Its a small world we live in

When I was a kid, I used to have a spinning globe lamp in my bedroom. What can I say? I was a big nerd child (I also had a passion for stamp collecting and making model airplanes, but thats a tale for another time). I loved plugging it in and when it lit up I would spend hours turning it around and memorizing counties and cities. Shame it didn’t help me with my high school geography as I never quite understand the difference between igneous and sedimentary rock. Looking at the globe, the world always seemed so massive. But Saturday I was reminded how small this world is that we live in.

For months (well since January 2019), I could sit and watch Liverpool games in peace. They win, no texts, no messages, I guess no one wanted to talk to me and ask if I saw the game and enjoyed the Liverpool performance. Then on Saturday, no sooner do Watford start scoring and Liverpool start losing the messages come thick and fast; from all corners of the globe. I never realized how eager people were to let me know how things were going, was I watching the liverpool match, did I have any thoughts on the manner of the loss. Imagine 50 years ago, or even 100 years ago, this wouldn’t have been possible. They would have written me a letter, and I would have received it 2-4 weeks later with their regards. And I could have just filed it in the pile saying return to sender.

Anyways, I appreciate all the best wishes and messages. While the world looks so big, its often surprising how small it really is and how easy it is to keep in touch with people from all corners of the world. Last week some good news came from one of these international partnerships I had struck up with a fellow scientist in a different part of the world, Dr Nico Unsain, from Cordoba, Argentina.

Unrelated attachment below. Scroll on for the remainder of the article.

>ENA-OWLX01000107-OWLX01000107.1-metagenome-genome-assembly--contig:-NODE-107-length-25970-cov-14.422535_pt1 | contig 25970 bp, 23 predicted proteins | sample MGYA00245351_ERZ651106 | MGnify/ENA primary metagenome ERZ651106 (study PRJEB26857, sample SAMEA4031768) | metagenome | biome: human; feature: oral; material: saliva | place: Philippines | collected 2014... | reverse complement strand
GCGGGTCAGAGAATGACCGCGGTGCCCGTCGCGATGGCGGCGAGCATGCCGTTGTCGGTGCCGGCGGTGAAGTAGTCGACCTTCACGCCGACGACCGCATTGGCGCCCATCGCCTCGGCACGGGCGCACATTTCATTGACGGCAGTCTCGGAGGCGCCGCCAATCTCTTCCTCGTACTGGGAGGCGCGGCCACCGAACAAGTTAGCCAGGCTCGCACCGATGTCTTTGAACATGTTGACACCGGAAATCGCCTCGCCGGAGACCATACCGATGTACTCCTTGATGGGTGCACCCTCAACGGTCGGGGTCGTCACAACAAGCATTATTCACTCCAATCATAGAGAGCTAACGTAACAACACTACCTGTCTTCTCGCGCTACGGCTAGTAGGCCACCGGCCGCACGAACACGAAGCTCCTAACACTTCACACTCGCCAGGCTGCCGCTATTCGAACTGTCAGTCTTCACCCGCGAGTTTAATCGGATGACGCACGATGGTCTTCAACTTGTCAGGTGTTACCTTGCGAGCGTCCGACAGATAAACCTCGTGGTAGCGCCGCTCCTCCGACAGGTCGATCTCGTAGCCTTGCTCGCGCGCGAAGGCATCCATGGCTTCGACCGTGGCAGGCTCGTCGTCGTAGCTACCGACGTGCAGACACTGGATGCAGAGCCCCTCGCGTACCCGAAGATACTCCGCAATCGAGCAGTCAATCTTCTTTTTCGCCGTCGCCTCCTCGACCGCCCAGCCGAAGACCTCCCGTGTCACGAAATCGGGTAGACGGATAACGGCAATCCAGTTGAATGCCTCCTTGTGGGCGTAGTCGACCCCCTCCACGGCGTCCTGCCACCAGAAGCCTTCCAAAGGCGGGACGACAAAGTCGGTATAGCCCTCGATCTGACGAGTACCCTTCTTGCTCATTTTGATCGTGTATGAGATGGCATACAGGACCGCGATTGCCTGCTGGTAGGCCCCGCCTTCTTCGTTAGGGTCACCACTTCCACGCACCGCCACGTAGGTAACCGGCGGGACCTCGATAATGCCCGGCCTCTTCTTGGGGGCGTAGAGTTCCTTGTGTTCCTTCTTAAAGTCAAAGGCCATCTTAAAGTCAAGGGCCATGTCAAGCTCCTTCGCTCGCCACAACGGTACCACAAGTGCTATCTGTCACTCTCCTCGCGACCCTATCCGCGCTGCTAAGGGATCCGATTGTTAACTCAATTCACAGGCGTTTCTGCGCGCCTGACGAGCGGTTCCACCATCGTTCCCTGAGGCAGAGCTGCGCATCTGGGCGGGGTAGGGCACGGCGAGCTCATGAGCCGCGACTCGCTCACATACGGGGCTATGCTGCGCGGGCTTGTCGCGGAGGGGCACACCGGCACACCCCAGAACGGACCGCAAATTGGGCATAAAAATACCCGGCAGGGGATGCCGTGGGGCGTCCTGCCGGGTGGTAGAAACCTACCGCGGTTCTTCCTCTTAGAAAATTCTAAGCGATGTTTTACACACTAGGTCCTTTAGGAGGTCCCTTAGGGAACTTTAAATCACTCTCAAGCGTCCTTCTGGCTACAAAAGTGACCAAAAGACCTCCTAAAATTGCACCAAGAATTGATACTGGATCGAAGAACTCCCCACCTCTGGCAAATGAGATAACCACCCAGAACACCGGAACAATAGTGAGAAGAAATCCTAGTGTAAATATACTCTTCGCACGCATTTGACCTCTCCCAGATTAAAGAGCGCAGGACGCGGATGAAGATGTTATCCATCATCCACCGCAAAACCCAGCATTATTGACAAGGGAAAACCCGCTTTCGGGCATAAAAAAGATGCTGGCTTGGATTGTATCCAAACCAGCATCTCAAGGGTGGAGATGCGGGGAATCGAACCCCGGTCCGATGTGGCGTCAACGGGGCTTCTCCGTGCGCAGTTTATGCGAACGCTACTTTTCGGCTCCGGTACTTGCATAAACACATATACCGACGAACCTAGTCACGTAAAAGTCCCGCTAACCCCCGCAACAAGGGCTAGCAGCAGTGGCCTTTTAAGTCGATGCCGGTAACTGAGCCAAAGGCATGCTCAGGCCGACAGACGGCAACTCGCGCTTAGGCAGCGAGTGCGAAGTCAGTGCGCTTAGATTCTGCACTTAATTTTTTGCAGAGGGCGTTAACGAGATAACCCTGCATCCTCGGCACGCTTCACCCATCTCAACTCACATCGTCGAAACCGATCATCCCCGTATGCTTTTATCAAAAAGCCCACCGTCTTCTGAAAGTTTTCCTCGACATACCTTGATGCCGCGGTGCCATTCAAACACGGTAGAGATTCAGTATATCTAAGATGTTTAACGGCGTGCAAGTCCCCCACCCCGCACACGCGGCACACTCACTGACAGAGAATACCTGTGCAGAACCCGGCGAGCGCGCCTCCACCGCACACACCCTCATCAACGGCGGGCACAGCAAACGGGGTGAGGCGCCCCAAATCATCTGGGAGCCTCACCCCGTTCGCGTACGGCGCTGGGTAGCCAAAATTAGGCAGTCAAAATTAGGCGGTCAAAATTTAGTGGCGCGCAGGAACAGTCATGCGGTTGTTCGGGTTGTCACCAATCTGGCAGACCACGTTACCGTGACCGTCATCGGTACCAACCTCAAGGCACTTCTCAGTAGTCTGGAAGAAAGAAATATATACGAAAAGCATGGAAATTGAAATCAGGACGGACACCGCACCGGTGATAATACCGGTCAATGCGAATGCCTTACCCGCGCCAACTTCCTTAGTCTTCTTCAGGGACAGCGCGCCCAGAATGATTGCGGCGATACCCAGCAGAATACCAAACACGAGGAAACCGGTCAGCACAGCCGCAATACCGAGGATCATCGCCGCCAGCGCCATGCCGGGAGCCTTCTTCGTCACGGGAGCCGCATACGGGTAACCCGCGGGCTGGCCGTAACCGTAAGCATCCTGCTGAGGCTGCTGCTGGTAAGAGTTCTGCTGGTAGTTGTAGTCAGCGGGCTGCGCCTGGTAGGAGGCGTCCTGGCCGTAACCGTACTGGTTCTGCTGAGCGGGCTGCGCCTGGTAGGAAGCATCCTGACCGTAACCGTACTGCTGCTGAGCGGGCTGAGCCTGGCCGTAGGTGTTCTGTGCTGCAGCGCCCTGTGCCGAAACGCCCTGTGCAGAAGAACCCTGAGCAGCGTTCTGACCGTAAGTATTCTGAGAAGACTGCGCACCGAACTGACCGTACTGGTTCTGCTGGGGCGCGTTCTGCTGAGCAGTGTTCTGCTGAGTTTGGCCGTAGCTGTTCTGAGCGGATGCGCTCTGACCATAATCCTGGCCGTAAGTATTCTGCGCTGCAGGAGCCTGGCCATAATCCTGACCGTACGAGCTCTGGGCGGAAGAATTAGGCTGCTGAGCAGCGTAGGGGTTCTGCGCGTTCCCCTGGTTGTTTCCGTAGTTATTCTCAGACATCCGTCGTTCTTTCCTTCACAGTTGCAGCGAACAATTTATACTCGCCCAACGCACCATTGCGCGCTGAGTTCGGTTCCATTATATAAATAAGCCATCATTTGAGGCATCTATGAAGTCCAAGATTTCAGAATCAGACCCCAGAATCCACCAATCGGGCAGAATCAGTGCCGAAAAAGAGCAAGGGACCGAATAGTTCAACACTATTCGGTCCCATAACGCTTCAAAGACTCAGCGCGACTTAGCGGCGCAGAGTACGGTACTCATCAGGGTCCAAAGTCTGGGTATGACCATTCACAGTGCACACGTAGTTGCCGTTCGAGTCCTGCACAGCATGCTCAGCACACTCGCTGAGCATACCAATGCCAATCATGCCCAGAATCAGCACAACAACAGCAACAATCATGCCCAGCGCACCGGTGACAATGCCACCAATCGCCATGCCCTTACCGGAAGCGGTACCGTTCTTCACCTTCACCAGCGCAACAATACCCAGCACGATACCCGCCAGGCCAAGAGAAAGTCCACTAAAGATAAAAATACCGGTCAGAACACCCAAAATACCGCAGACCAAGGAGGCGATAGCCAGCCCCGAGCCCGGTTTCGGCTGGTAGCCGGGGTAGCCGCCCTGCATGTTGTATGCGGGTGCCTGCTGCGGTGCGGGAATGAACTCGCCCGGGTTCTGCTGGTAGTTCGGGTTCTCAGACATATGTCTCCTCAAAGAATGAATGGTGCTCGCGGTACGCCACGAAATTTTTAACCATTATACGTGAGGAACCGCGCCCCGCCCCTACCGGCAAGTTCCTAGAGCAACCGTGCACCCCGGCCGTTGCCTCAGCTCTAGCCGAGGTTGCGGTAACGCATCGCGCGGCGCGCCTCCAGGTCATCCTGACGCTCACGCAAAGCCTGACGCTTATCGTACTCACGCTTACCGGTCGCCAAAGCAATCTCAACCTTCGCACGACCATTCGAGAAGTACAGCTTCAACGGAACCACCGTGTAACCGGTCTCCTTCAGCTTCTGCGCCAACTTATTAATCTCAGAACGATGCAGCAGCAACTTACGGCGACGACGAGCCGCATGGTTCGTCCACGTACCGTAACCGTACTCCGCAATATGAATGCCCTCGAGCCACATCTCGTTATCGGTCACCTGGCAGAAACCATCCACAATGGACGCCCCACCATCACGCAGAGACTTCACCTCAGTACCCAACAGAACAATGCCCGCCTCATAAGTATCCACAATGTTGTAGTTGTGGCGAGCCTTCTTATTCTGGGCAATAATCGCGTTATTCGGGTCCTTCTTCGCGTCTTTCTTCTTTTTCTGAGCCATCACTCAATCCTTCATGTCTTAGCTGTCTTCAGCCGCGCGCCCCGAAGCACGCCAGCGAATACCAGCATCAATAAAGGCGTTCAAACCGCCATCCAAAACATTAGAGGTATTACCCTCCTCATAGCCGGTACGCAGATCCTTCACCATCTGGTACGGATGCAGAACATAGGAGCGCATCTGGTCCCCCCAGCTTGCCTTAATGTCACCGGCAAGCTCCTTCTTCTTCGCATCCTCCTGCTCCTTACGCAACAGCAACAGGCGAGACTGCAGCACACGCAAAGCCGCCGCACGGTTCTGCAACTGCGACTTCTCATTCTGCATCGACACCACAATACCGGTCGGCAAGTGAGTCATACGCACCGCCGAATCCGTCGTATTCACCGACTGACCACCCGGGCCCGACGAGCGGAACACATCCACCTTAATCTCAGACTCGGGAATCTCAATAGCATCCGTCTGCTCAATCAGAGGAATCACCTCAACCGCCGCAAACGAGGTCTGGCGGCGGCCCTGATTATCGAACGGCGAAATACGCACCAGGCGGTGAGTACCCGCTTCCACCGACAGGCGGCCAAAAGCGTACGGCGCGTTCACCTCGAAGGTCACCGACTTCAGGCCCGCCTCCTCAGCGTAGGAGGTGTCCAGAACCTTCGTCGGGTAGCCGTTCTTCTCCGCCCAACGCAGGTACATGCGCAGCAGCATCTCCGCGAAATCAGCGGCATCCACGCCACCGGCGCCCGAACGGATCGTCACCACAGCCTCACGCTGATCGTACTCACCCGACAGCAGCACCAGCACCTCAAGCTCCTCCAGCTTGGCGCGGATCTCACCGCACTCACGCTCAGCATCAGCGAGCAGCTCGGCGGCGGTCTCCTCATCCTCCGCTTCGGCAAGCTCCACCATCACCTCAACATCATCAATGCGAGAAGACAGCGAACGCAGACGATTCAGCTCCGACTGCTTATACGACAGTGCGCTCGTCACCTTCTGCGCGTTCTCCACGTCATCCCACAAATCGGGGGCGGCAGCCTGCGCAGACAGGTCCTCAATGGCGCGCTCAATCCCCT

I met Nico over ten years ago, when we worked beside each other in our respective labs. Nico taught me how to present properly, and how to give all my talks in a “BBC world voice”. He also taught me how to enjoy fine South American wines, and I have yet to find a Malbec I didn’t like.

A few years ago, Nico headed back to Argentina to set up his own group, but we always stayed in touch, discussing the merits of Lionel Messi (is he better or worse than Ronaldo), why do Argentina keep losing in major tournaments, and so on. Two years ago, I got to welcome Nico back into the MNI and my lab, as he came to do a 4 month exchange in my group.

Now, two years later, the fruits of our effort along with our other collaborators are now published in our new scientific reports paper (its also open access in case you ask). To sum up the work, the project involved blowing axons up in size (like filling plastic tubing with water and watching it expand) so we could analyze the periodicity of proteins within the neurons, a process termed expansion microscopy. This is some pretty cool work and am happy to have had chance to finally work with Nico on a project. If anyone is interested, I encourage you to check out the paper, and feel free to reach out to Nico, he’s one of the nicest guys you will. Hopefully we can continue this partnership and I am looking forward to the day I finally get an invite to come over to his lab in Cordoba, to sample fine Argentinian Malbec and to do some science in his neck of the woods. I also imagine the weather is a little nicer than what we are currently experiencing during Canadian winter.

As for Liverpool, they are back in action Tuesday in the FA cup, so I guess if all goes badly, I will be hearing from my good friends (and not so good friends) across the globe, checking in on me, and asking me how I feel about the Liverpool performance. If Liverpool play like I hope, then radio silence until their next defeat. Ah what a small world it is indeed.

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